Teen barred from boarding flight for having Down Syndrome, family says

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LOS ANGELES — A family is claiming they were prevented from boarding an American Airlines flight to Los Angeles because their son has Down Syndrome.

Joan and Robert Vanderhorst said they waited to board their flight from Newark, New Jersey, but were told they would not be allowed to board the plane because he was "excitable" and posed a "flight risk."

Joan Vanderhorst taped the incident, showing Bede Vanderhorst, 16, sitting at the gate, playing with his hat.

"I kept saying, ‘Is this only because he has Down Syndrome?'" Joan Vanderhorst told [KTLA](<http://www.ktla.com/news/landing/ktla-family-kicked-off-flight-downs-syndrome,0,1076711.story >).

The family has flown together dozens of times, but this was the first time they had tried to fly first class with Bede.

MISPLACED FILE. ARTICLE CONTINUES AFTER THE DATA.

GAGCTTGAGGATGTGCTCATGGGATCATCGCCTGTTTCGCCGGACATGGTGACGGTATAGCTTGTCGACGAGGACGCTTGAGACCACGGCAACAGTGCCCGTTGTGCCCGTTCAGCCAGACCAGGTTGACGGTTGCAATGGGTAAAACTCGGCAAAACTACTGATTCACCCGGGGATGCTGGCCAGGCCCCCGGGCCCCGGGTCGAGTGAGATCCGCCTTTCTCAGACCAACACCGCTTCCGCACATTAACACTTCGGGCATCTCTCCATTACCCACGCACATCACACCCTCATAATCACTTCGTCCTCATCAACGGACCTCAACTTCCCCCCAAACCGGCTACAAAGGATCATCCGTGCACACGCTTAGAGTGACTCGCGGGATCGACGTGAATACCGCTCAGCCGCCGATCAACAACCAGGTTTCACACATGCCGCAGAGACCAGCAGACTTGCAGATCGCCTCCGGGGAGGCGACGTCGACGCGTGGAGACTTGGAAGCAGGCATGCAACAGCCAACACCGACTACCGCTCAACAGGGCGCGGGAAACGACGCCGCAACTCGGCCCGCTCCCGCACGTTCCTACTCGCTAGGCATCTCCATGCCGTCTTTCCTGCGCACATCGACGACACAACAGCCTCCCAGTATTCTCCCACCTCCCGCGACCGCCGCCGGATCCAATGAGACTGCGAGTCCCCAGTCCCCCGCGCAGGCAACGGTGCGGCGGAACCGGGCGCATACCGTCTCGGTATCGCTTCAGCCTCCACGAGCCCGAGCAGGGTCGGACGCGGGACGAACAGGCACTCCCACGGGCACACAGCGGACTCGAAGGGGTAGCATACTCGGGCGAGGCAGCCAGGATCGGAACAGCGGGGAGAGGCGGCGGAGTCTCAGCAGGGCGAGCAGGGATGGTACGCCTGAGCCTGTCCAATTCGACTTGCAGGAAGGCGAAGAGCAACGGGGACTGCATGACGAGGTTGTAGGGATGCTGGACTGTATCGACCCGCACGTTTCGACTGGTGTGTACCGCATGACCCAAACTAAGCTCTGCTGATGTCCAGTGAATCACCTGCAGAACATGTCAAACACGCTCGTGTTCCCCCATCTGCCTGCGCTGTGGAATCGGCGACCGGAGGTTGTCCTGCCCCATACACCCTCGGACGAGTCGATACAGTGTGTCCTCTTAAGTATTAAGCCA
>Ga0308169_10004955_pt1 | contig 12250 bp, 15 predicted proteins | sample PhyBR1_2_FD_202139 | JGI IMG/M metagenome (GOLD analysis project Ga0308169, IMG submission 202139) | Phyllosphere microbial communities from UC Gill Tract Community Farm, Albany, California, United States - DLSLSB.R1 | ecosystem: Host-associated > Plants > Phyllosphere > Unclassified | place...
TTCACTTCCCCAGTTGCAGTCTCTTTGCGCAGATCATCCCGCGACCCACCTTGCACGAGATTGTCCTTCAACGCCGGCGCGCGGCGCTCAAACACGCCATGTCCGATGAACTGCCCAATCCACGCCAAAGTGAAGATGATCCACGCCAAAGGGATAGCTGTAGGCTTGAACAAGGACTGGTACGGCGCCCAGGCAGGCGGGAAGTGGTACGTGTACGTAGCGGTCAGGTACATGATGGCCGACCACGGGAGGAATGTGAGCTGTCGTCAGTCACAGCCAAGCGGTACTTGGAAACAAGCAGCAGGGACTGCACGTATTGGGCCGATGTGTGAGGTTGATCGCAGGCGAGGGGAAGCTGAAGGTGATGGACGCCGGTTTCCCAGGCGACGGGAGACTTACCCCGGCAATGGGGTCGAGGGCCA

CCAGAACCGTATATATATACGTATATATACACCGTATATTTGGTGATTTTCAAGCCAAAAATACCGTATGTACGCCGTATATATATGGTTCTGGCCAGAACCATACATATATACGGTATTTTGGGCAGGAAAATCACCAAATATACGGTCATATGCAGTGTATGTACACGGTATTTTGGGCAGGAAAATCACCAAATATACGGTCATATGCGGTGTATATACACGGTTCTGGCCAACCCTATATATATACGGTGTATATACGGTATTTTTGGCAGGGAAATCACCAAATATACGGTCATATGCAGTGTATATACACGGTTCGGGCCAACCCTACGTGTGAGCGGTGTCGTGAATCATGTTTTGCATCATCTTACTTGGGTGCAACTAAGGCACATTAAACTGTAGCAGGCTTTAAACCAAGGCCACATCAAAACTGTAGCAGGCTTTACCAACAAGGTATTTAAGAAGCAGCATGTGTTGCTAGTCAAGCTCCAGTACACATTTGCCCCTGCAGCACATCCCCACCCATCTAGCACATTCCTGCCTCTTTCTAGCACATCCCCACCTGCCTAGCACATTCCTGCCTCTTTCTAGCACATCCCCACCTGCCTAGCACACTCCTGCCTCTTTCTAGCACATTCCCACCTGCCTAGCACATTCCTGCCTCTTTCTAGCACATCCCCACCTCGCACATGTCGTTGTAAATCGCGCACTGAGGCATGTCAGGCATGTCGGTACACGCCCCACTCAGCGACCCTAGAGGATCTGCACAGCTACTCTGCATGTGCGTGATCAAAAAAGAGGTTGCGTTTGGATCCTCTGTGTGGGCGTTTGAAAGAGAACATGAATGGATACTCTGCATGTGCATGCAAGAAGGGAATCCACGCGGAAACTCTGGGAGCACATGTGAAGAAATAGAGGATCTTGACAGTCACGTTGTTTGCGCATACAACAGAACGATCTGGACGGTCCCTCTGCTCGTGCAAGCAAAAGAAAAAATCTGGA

"I think the pilot was concerned that my son was going to be in first class, and I think the pilot felt that my type of son, my disabled Down syndrome son, shouldn't be in first class," Robert Vanderhorst told KABC.

The family believes the incident was a violation of Bede's civil rights and of the Americans with Disabilities Act.

American Airlines said in a prepared statement that the flight crew had determined Bede was agitated and that the Vanderhorsts "were asked to take an alternate flight."

The family was placed on the back row of a United Airlines flight later that day. The Vanderhorsts are considering a lawsuit against American Airlines.

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Stephanie Grimes


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